21 Foods that Fight Disease

Ward off disease and ailments with these nutrient packed foods.

| July/August 2017

  • Healthy fats such as avocados and nuts can help prevent alzheimer's disease.
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  • Blackberries are part of a high-fiber diet.
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  • Yogurt contains calcium, potassium and magnesium.
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  • Growing evidence suggests that vegetables such as broccoli can help prevent breast cancer.
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  • Cantaloupe is full of potassium, and helps with kidney health.
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  • Eating nuts, such as cashews, regularly can help lower bad cholesterol.
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  • Studies show that drinking coffee reduces the risk of developing type 2 diabetes.
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  • Balance your diet with foods that provide different nutrients and benefits for maximum health.
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  • Certain foods have properties that help with common chronic diseases.
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  • Studies conducted on breast cancer suggest that edamame can help aggressive breast cancer.
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  • Flaxseed is a rich source of lignans, which help estrogen metabolism.
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  • Grapeseed oil is an excellent source of vitamin E.
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  • Hemp seeds are high in magnesium.
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  • Romaine lettuce and other leafy greens provide vitamin K, folate and more.
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  • Oats are a great way to lower bad cholesterol in your diet.
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  • Managing type 2 diabetes includes making healthy diet and exercise choices.
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  • Salmon delivers more omega-3 fatty acids than most other types of fish.
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  • Berries are rich in healthy polyphenols.
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  • Sweet potatoes are low on the glycemic index.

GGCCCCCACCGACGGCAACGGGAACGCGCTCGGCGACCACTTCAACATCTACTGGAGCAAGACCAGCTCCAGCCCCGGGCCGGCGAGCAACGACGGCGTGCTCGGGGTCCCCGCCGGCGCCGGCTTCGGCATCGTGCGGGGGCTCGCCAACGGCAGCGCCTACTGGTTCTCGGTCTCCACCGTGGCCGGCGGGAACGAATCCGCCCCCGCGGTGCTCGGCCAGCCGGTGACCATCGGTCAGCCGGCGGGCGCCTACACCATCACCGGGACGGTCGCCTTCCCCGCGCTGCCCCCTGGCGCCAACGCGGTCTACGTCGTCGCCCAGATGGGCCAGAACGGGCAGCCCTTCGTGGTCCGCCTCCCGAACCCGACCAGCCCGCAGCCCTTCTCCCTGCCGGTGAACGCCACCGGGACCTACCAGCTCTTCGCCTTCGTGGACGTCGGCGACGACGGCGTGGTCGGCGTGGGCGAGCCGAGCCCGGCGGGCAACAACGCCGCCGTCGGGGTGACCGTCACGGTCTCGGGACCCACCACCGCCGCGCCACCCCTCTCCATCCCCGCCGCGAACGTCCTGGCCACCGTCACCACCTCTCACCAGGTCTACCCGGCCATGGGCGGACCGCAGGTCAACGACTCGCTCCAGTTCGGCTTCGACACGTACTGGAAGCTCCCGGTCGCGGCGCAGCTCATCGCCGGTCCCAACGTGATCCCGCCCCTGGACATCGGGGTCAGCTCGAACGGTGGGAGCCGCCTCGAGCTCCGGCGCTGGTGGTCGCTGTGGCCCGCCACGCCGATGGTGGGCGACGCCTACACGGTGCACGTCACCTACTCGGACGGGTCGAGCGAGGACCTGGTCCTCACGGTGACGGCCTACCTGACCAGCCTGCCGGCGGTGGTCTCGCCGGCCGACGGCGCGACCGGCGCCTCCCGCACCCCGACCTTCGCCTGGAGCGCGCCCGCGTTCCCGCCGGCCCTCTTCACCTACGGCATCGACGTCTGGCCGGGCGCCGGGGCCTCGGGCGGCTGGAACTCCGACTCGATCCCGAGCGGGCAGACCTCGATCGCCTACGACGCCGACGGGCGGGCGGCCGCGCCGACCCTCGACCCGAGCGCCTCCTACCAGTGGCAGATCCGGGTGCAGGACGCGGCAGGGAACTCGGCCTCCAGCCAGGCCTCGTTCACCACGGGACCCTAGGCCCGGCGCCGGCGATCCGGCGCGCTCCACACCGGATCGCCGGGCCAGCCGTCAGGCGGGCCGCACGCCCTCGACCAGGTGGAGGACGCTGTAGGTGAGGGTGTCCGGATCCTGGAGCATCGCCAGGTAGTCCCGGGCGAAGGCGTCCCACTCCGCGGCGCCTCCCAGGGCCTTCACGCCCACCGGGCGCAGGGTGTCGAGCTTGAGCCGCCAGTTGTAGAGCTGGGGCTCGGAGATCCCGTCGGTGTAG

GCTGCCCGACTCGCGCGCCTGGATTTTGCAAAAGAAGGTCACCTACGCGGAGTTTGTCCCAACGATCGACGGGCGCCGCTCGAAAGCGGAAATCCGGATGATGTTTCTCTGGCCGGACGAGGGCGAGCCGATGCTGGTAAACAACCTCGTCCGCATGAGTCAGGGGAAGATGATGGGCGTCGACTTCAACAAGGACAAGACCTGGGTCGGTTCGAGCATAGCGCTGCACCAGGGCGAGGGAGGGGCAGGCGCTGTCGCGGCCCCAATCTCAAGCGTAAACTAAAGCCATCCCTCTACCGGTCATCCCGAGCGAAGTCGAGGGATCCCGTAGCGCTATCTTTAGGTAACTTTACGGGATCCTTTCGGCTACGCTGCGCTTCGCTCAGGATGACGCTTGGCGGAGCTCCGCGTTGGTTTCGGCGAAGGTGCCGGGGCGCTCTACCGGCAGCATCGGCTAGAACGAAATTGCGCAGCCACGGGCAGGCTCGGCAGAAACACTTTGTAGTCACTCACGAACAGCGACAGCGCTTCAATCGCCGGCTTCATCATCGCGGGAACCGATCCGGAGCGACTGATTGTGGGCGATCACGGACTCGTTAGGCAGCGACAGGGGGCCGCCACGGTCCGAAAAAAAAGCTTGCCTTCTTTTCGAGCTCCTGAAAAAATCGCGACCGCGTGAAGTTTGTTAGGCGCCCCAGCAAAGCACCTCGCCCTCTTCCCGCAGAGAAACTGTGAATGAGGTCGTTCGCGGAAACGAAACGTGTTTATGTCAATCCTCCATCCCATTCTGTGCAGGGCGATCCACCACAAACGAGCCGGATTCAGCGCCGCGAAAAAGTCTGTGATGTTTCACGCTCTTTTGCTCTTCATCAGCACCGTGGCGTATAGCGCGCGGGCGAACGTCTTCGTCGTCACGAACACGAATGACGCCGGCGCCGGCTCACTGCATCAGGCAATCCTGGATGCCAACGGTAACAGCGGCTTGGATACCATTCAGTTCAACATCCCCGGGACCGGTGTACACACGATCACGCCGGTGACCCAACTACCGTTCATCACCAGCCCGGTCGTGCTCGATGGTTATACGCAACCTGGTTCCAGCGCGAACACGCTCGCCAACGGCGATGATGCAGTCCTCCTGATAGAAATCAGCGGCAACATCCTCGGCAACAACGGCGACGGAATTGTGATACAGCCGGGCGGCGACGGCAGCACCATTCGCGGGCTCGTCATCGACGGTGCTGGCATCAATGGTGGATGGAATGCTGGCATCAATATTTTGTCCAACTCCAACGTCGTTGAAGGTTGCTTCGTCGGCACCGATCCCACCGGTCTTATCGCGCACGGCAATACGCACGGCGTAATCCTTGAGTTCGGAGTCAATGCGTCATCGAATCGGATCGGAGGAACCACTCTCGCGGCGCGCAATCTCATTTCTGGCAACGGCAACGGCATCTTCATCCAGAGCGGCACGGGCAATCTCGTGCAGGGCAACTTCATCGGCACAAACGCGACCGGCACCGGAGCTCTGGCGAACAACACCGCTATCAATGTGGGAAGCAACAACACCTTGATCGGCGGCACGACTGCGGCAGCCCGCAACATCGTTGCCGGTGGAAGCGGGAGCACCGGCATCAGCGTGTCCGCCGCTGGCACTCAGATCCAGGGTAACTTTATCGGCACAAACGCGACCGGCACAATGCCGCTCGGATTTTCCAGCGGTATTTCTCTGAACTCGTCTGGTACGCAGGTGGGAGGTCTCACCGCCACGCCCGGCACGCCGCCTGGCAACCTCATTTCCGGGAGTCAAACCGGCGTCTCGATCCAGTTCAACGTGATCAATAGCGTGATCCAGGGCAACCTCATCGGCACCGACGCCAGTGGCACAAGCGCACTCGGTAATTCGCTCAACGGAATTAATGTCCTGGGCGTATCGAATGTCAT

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  • Put black beans in tacos for an extra source of fiber and nutrients.
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Double up on these 21 amazing foods packed with the types of nutrients that may help ward off some of the world’s most common and harmful chronic diseases

Since ancient times, humans have understood the connection between eating well and being healthy. Today, overwhelming evidence supports our innate understanding that when it comes to longevity, eating a healthy diet that includes plenty of nutrient-packed plant foods and minimizes processed foods high in trans fats, added sugars and sodium is what counts. Of course, when it comes to health, there are no silver bullets. No single food will prevent chronic disease. Yet, study after study confirms the healthful properties of foods found in nature. Getting more of our calories from these foods can help us live longer lives, feel better and look better, too. When it comes to living healthfully and eating to reduce risk of chronic illness, the following foods deserve a regular spot on your menu.

Breast Cancer

Breast cancer is the most commonly diagnosed cancer in women, and one in eight U.S. women will be diagnosed in her lifetime. The good news is that breast cancer incidence rates among women older than 50 have been on a slow decline, possibly related to the decline in prescriptive hormone replacement therapy after menopause, which can increase breast cancer risk. What’s more, death rates from breast cancer have been on the decline since the 1990s, likely due to a combination of better screening, early detection and improved treatment options. Although genetics play a role in our risk of breast cancer, lifestyle factors may also increase risk. These include a lack of physical activity; being overweight or obese; alcohol consumption; and eating a poor diet lacking in fruits and vegetables. When it comes to the last one, consider the foods that follow among your best dietary allies to help reduce your risk.

Blackberries: Increasing fiber intake is a smart strategy to help guard against breast cancer, and blackberries serve up 8 grams a cup. A large 2016 study revealed that women who consumed the most fiber (versus the least) as teens and young adults had significantly lower future risk of developing breast cancer. Plant fiber was especially beneficial.



A high-fiber diet helps lower circulating levels of estrogen; extended exposure to estrogen is thought to increase breast cancer risk. Fiber also helps control blood sugar, insulin and insulin-like growth factors, which may be implicated in breast cancer.

Also Eat: Raspberries, kiwifruit, green peas, beans and lentils, sweet potato, bran cereals, whole grains.






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